KOLKATA (miningweekly.com) – Stung by a rapidly rising demand-supply gap in coal and concerns by foreign governments over executing approved acquisition plans, India’s Coal Ministry would move to monitor overseas coal acquisitions on a quarterly basis.
A Ministry official said India’s record in carrying out acquisitions and developing coal blocks overseas had been tardy, despite adequate funds and good offers from Indonesia, Australia, the US and certain African countries.
Private companies had negotiated a few deals, but Indian government-owned miners like Coal India Limited (CIL) and International Coal Ventures Limited (ICVL), a dedicated special purpose vehicle (SPV) floated in 2009 exclusively for overseas acquisitions, had failed to clinch a single deal.
Despite a corpus of $1.9-billion CIL and ICVL had not been successful in acquiring any overseas assets.
Earlier this month, the Mozambique government also conveyed its serious concern to India over CIL subsidiary Coal India Africana Limitada’s (CIAL's) delay in exploring and developing two blocks in the African country.
An exploration licence was granted to the CIAL in 2009, but it was only over the past few months that the project gained momentum with exploration now slated to start within the next two months.
Similarly, ICVL, floated with an equity capital with $0.9-billion, had not acquired any coal assets, although it had been reported that the SPV was conducting due diligence on at least five coal blocks in Australia, Mozambique, Indonesia, the US and Russia.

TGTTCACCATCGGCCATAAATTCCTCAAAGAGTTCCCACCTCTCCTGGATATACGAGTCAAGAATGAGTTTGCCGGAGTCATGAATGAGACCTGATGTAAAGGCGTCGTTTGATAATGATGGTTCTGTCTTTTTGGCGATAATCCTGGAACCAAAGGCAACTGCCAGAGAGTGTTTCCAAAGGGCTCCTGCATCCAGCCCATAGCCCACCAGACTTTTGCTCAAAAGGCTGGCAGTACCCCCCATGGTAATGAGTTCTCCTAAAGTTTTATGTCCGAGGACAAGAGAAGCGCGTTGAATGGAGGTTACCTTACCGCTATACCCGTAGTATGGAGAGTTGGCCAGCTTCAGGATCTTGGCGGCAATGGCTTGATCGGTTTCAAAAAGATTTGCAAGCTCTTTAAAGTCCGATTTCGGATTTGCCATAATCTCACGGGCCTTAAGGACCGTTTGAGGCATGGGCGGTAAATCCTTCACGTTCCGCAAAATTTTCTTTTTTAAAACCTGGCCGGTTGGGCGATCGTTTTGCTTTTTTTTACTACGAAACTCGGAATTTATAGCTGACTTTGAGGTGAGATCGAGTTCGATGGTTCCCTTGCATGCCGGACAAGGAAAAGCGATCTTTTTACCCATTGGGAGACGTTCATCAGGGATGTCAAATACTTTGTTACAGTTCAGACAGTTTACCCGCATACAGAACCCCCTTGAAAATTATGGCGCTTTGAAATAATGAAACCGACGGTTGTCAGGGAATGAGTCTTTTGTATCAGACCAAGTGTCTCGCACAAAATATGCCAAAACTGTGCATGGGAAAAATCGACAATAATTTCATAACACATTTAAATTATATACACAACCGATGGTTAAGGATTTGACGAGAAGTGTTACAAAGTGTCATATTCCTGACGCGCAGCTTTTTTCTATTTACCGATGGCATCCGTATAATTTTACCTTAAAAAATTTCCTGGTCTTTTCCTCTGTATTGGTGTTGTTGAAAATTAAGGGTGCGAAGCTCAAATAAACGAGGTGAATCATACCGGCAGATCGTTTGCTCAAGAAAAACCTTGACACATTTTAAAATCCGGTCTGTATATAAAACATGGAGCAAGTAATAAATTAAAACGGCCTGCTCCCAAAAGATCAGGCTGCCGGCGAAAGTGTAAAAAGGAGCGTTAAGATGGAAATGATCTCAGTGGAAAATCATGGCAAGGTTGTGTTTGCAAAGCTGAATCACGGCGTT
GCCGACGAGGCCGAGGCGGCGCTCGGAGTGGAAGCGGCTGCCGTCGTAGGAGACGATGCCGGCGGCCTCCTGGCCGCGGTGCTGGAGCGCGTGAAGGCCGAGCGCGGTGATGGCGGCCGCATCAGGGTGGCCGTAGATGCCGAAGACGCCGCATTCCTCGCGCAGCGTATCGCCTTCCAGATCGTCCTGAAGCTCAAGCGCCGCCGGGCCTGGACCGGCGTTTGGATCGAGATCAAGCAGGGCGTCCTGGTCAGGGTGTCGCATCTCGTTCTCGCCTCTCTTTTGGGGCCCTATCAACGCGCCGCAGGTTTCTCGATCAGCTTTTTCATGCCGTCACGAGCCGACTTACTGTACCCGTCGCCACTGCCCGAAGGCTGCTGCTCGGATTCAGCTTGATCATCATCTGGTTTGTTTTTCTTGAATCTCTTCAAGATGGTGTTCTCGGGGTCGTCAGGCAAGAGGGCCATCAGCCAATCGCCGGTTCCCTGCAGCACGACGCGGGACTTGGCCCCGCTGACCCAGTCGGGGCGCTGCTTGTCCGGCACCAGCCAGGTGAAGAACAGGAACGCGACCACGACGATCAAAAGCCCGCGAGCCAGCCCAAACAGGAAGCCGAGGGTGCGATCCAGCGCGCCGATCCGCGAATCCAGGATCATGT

However, the very structure of ICVL has now been questioned with principal stakeholders CIL and steel producer Rashtriya Ispat Nigam Limited (RINL) now wanting to exit the SPV.
CIL and Steel Authority of India Limited each own 28% of ICVL, while RINL, iron-ore miner NMDC and State-owned electricity utility NTPC each hold 14%.
“The acquisition review mechanism within the Ministry would monitor board decisions of government-owned mining companies, timely implementation of these decisions and identify roadblocks fast-tracking exploration and development of coal blocks overseas and smoothening them through government-to-government initiatives,” the Coal Ministry official said.
Explaining the need for monitoring, the official pointed out that India would have to import 185-million tons of coal by 2017 to meet increasing demand from the power generation sector. Domestic coal demand had increased 8% against domestic production growth of 4.61% between 2007 and 2012.
“Rapid coal asset acquisitions were the only way to ensure raw material and energy security. Imports based on merchant purchase of coal would be very challenging given the projected 187-million- to 200-million-ton requirement and that current international trade in coal is estimated at one-billion tons a year,” the official said.